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£180,000 fine for General Motors' subsidiary

A subsidiary of General Motors has been told to pay nearly £180,000 in fines and costs for safety failings after a crane operator suffered severe crush injuries in a lifting operation at the IBC Vehicles press shop in Luton.

The worker, who the Health and Safety Executive said does not wish to be named, suffered multiple injuries including fractures to the upper left arm, breastbone, right collarbone and ribs; as well as collapsed lungs.

The HSE prosecuted IBC Vehicles last month in relation to the incident which occurred at its Kimpton Road factory in July 2011.

Luton Crown Court heard the employee had lowered an eight-tonne die block – used to make van parts – into its storage position, and was unhooking it from the crane’s lifting chains when the 50-tonne crane started to move, dragging the block towards the worker and crushing him against another block behind him.

The crane operator was hospitalised for two weeks and has had numerous operations since, but has not been able to return to work.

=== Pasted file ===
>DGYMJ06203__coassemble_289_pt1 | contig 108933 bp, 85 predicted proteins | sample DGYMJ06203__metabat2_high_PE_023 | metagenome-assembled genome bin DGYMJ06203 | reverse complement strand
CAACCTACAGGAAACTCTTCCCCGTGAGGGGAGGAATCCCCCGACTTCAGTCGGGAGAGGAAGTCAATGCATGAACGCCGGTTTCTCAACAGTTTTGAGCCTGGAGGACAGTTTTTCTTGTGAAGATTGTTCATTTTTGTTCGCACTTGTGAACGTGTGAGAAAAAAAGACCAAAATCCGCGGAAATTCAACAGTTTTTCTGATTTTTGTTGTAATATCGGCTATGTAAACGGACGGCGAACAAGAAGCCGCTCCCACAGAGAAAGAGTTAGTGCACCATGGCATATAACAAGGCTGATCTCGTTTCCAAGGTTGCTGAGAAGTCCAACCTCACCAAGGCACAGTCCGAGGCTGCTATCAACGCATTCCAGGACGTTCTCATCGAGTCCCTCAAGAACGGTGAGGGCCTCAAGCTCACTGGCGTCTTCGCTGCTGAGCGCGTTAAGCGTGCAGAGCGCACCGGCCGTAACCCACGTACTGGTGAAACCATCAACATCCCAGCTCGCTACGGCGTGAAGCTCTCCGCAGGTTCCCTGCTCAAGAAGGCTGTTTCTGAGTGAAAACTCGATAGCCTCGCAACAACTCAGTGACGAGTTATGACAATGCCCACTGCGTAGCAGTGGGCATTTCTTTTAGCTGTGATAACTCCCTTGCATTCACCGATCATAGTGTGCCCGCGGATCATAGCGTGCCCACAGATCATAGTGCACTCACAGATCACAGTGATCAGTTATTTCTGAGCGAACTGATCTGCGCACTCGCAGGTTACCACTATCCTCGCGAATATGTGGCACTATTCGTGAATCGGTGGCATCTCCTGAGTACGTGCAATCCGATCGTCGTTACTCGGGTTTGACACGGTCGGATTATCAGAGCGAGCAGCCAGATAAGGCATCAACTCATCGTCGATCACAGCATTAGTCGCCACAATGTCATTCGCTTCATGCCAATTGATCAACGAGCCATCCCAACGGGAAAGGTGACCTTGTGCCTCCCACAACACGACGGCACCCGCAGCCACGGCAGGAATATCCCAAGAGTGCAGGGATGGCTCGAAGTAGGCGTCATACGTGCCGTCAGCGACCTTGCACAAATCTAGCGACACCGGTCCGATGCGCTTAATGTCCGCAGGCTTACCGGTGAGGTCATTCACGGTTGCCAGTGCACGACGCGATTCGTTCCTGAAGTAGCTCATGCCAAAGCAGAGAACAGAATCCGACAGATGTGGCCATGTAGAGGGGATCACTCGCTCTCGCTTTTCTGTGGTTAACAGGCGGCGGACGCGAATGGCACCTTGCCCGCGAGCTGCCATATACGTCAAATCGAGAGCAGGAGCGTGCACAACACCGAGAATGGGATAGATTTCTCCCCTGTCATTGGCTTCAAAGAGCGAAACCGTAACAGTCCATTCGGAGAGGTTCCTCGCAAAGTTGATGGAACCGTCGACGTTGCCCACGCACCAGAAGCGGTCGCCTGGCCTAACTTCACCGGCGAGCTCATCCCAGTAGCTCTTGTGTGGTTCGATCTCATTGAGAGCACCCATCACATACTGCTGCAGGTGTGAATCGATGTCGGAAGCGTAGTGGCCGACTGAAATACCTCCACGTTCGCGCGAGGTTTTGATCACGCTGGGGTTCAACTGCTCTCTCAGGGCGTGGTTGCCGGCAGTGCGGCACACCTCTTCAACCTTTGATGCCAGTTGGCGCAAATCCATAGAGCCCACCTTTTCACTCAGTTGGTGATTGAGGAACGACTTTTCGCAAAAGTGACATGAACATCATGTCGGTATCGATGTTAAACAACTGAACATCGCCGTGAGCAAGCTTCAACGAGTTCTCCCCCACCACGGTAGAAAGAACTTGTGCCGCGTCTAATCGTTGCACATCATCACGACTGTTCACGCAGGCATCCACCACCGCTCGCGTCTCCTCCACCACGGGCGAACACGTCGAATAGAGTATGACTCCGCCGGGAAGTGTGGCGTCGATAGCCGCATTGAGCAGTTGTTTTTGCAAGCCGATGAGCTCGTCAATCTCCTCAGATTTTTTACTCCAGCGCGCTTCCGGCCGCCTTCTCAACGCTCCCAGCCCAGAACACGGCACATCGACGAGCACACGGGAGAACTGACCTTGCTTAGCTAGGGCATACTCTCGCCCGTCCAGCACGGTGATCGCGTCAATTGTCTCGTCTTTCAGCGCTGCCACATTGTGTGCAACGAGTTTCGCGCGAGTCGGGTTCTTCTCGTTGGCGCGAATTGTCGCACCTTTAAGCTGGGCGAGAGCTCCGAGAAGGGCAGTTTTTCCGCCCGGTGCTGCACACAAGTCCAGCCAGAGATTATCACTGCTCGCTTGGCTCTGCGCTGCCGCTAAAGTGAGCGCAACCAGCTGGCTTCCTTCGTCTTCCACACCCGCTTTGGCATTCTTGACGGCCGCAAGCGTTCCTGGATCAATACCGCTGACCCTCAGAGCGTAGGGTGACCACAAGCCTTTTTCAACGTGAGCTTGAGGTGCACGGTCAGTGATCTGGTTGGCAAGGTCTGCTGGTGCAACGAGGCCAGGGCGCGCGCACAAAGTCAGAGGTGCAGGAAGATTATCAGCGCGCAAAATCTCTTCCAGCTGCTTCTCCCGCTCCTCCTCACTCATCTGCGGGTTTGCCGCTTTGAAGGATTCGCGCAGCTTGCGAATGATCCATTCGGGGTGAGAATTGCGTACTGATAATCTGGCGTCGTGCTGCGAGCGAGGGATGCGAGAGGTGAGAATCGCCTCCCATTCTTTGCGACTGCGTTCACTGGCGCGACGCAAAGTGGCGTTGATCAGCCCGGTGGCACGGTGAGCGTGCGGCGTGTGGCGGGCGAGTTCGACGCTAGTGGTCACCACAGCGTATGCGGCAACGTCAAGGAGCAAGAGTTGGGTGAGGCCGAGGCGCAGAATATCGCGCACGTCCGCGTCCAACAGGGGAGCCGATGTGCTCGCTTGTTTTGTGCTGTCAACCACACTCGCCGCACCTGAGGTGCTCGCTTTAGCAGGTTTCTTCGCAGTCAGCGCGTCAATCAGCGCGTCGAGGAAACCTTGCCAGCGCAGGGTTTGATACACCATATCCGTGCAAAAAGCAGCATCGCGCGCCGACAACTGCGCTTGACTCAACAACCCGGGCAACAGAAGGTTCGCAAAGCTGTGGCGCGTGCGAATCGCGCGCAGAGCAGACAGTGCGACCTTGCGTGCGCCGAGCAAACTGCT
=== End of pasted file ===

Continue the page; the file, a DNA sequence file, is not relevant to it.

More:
HSE found a protective frame around the control levers of the crane designed to prevent inadvertent operation was missing. There were also serious shortcomings with the company’s maintenance of lifting equipment and management of lifting operations, including the provision of training and information for crane operators.

The court was told that a number of the ten cranes in the press shop at the factory had previously missed annual examinations by as much as 12 months, and that some failed to have identified maintenance issues acted upon.

In addition, the provision of training and information for employees was inadequate to ensure that lifting operations were carried out safely.

IBC Vehicles Ltd, of Kimpton Road, Luton, was fined a total of £155,000 and ordered to pay £22,795 in costs after pleading guilty to two breaches of the Provision and Use of Work Equipment Regulations 1998 and two breaches of the Lifting Operations and Lifting Equipment Regulations 1998.

In June 2014, almost three years after the incident, Vauxhall managing director Tim Tozer joined the board of IBC Vehicles, according to Companies House data.

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